In mergers & acquisitions (M&A), restructuring is inevitable and this typically includes changes in the workplace arrangement. This means that employees would need to brace themselves for such changes and very often, questions relating to employees’ rights and what protection is accorded to the employees may crop up. 

Employment (Amendment) Act 2022

In light of the recent amendments to the Employment Act effective 1 January 2023, we set out some of the highlights relating to employment in an M&A transaction. 

One of the most significant changes after the amendment is that all employees are now covered under the Employment Act. Under the amended Act, all employees are now entitled to minimum statutory rights such as annual leave, sick leave, extended maternity leave, paternity leave (previously not provided for) and flexible working arrangements etc regardless of their salary. 

There are however limited rights for employees earning above RM4,000 per month, because they will not be entitled to certain benefits such as overtime and/or termination benefits under the amended Act. 

Do the companies need to inform or obtain consent from employees prior to the M&A?

Generally, in an M&A involving either share sale or asset sale, the companies do not owe an obligation to inform the employees or obtain consent of the employees before proceeding with the M&A. Employees’ consent is only required where the employees of the target company will be transferred to the acquiring company, as the transfer would mean there is termination of employment with the target company, and re-employment with the acquiring company. It is then up to the employee to decide whether to accept the new offer.

Are employees automatically transferred from the target to the acquirer? 

The answer to this question depends on whether the acquisition is done through a share sale or an asset sale. 

In a share sale, the ownership of shares in the target company (target) changes to that of the acquiring company (acquirer) and the acquirer acquires the target together with its existing customers, liabilities, suppliers, contracts and employees. This means the target remains the same legal entity despite the change of ownership of shares, so employees of the target will remain employed by the same legal entity and there will be no transfer of employees.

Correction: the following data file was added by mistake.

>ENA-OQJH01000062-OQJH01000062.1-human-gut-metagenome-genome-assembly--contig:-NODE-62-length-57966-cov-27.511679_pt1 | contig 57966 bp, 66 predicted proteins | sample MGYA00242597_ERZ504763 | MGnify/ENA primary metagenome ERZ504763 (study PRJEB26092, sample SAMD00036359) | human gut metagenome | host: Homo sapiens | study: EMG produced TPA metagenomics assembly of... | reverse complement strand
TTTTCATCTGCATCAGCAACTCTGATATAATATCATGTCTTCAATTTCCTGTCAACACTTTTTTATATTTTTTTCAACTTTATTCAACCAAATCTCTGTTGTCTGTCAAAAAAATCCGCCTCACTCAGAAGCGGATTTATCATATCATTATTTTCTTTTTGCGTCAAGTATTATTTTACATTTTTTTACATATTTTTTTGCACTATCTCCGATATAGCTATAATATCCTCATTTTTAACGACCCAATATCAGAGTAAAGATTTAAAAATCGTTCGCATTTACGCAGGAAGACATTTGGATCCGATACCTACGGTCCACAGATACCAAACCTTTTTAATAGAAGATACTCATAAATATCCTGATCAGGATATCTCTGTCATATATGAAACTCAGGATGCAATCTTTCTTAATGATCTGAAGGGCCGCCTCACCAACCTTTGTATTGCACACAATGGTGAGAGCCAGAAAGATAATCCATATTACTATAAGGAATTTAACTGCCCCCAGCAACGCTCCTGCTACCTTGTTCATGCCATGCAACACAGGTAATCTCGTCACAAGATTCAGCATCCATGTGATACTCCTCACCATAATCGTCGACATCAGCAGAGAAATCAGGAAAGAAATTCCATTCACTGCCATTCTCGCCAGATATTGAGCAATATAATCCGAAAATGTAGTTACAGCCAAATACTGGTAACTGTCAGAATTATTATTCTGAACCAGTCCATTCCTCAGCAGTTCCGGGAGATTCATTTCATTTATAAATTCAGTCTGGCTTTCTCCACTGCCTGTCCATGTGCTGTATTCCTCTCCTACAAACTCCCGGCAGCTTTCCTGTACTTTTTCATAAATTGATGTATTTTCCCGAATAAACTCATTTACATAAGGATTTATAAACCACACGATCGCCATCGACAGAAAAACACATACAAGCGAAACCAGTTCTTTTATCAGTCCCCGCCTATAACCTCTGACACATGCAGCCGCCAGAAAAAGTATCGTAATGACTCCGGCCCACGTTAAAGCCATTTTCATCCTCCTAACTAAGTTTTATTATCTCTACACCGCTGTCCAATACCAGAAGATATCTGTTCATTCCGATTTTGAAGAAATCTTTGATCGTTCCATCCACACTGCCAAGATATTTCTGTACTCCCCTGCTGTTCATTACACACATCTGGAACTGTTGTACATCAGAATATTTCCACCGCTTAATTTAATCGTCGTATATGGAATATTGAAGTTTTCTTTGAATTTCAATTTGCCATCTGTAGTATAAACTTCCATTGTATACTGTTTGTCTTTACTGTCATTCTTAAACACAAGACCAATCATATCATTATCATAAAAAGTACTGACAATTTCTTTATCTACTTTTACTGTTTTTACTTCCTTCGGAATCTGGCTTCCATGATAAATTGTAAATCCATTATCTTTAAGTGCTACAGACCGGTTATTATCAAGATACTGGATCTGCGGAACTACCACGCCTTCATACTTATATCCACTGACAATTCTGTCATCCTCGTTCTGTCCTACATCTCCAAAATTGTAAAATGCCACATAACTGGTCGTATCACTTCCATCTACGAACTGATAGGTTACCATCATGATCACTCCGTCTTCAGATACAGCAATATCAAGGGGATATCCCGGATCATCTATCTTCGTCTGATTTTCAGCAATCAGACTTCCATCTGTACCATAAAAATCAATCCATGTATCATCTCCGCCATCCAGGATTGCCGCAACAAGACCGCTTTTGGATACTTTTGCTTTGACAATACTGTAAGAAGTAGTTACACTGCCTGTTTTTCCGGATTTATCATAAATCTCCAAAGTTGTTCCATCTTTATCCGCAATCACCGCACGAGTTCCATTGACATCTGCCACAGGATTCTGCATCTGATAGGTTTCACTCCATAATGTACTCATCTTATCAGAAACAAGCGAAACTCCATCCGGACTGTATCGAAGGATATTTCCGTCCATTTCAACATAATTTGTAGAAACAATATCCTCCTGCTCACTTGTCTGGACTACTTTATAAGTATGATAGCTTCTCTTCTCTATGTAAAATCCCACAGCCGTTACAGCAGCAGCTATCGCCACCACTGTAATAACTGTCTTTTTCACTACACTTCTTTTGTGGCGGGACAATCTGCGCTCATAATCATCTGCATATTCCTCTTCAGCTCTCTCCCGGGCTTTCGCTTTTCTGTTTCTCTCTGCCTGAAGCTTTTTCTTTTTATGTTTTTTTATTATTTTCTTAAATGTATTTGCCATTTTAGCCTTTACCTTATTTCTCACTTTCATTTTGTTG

In an asset sale, employees of the target company are not automatically transferred. The acquirer retains the discretion to select the employees from the target company because the acquirer can choose which assets to purchase and which assets to be carved out from the acquisition. They remain employees of the target and where the acquirer does not offer employment to the employees, the target is responsible to decide what to do with them after the acquisition. If the target decides to terminate or retrench employees on the ground of redundancy, the target will be liable to pay out all contractual payments involved in a cessation of employment, including termination benefits in accordance with the Employment (Termination and Lay-Off Benefits) Regulations 1980 or redundancy payments. As all employees are now protected by the Act, all payments (apart from termination benefits) should be made by the last date of employment.

Note however that there is no legal requirement to pay employees earning above RM4,000 per month and who are not involved in manual labour any termination benefits under the Employment Amendment Act 2022 unless contractually provided for.

The notice period given to employees would also need to comply with the minimum length of notice stipulated in the Act. 

Notice Period  Length of Employment on the date notice is given 
4 weeks’ notice  Less than 2 years on the date notice is given 
6 weeks’ notice  2 years or more but less than 5 years 
8 weeks’ notice  5 years or more

What should be the Company’s next steps?

When companies are going through an M&A, it is important for companies to review the terms and conditions in the employment contracts and handbooks to ensure that the employees’ rights are in line with the prescribed rights in the amended Act. 

In a share sale, a company-wide review for the target’s employees’ contracts will be optimal while in an asset sale, the acquirer needs to ensure that the new offer of employment to the employees are drafted in compliance with the recent amendment.  The company should also consider if there are other administrative processes involved, such as notifications to the labour and tax authorities, regarding the cessation of employment.

***

This article was written by Adelyn Fang (Associate) and Tiffany Chin (Pupil in Chambers) from Donovan and Ho. Shawn leads the corporate practice group of Donovan & Ho, and has been recognised as a Notable Practitioner, whilst the firm has been recognised as a Notable Firm for Corporate and M&A by Asialaw Profiles 2020 and 2021.  We are also ranked as a Recommended Firm by IFLR1000 2020 and 2021.

Our corporate practice group advises on corporate acquisitions, restructuring exercises, joint venture arrangements, shareholder agreements, employee share options and franchise businesses, Malaysian start-up founders and can assist with venture capital funds in Seed, Series A & B funding rounds.  Feel free to contact us if you have any queries.

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